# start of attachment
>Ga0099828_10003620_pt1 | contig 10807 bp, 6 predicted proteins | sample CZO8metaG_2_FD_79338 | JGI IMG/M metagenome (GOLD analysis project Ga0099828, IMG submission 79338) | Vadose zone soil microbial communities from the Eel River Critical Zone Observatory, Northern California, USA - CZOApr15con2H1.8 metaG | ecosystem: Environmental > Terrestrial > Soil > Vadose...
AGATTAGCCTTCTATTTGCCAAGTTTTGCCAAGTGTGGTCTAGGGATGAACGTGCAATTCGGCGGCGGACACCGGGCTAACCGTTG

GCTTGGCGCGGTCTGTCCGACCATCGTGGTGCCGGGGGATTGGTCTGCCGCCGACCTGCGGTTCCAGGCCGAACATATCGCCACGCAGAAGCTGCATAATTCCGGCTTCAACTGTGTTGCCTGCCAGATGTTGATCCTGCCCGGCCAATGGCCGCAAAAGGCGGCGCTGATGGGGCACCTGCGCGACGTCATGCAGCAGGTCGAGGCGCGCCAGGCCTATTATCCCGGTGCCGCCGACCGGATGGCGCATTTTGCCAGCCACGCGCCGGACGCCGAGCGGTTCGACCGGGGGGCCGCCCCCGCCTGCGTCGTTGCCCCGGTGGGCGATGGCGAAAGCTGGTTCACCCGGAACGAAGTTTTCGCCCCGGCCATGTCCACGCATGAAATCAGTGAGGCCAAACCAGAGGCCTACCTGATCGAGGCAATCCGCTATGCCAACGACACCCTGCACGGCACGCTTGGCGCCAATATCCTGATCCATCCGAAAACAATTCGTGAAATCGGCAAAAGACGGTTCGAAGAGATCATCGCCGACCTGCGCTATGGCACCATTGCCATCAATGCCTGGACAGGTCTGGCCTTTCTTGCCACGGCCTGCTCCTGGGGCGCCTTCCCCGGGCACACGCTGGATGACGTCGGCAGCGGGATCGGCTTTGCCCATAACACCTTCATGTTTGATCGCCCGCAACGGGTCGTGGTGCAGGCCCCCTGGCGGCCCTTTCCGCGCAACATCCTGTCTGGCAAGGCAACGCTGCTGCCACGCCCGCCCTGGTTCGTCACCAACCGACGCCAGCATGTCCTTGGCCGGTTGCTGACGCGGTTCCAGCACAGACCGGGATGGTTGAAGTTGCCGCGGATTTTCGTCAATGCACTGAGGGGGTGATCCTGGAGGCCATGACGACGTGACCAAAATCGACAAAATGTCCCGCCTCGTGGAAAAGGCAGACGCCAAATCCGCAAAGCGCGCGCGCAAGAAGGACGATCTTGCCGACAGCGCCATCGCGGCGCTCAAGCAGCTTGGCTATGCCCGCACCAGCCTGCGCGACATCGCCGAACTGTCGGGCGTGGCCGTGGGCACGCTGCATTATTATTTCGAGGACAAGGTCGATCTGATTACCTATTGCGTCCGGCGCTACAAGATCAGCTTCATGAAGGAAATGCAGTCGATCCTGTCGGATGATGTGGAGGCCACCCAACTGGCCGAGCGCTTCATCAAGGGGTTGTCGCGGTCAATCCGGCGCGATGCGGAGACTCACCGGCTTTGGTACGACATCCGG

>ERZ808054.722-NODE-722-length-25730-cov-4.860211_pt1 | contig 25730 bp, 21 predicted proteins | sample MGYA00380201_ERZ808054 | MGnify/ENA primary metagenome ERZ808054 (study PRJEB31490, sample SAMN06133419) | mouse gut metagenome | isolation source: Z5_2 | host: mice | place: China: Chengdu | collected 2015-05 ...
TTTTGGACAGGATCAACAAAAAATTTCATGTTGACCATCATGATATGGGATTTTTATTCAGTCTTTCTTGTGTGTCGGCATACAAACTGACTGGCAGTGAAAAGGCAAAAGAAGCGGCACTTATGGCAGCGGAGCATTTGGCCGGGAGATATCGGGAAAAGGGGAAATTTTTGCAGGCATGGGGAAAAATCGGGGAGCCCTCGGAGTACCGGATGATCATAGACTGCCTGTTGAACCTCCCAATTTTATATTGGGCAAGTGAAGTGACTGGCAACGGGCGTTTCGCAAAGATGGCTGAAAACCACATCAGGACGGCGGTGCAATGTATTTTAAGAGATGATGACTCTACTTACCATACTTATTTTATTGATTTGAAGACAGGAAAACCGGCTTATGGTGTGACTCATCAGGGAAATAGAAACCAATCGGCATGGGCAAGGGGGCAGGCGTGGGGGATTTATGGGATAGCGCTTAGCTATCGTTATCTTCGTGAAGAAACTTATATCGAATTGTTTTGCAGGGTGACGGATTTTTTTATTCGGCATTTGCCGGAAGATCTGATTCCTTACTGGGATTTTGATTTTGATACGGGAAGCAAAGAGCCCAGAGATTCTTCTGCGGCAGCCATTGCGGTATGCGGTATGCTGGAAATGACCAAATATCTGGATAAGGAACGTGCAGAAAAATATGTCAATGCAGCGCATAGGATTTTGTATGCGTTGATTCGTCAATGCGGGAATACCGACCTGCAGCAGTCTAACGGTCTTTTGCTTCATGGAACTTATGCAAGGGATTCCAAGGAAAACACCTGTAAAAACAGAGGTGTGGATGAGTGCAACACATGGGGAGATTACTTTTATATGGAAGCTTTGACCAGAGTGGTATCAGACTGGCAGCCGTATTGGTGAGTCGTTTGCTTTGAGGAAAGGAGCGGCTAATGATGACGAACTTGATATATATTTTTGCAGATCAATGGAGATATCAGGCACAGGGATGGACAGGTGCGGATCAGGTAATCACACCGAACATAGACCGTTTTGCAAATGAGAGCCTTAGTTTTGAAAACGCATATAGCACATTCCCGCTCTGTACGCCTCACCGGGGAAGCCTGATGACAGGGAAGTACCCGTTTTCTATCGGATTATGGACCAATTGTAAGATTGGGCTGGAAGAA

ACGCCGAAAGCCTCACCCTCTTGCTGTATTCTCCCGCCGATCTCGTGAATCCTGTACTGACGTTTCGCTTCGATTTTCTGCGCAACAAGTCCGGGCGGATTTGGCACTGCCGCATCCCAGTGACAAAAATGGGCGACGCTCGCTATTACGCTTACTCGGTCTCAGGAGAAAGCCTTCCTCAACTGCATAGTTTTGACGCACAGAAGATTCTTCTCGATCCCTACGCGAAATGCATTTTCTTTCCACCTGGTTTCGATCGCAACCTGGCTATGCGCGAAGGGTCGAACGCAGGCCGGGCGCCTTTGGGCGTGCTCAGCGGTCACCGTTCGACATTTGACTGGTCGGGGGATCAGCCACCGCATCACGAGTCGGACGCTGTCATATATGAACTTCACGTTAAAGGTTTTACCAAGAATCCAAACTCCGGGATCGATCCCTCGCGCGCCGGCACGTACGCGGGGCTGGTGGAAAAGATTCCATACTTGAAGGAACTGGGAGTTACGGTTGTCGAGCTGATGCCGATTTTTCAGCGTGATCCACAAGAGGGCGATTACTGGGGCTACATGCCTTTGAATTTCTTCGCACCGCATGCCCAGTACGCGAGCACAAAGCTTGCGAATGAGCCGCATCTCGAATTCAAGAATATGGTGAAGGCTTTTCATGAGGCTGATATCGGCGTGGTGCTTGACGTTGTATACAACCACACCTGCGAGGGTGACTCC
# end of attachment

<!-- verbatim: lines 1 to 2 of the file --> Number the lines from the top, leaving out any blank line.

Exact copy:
>Ga0099828_10003620_pt1 | contig 10807 bp, 6 predicted proteins | sample CZO8metaG_2_FD_79338 | JGI IMG/M metagenome (GOLD analysis project Ga0099828, IMG submission 79338) | Vadose zone soil microbial communities from the Eel River Critical Zone Observatory, Northern California, USA - CZOApr15con2H1.8 metaG | ecosystem: Environmental > Terrestrial > Soil > Vadose...
AGATTAGCCTTCTATTTGCCAAGTTTTGCCAAGTGTGGTCTAGGGATGAACGTGCAATTCGGCGGCGGACACCGGGCTAACCGTTG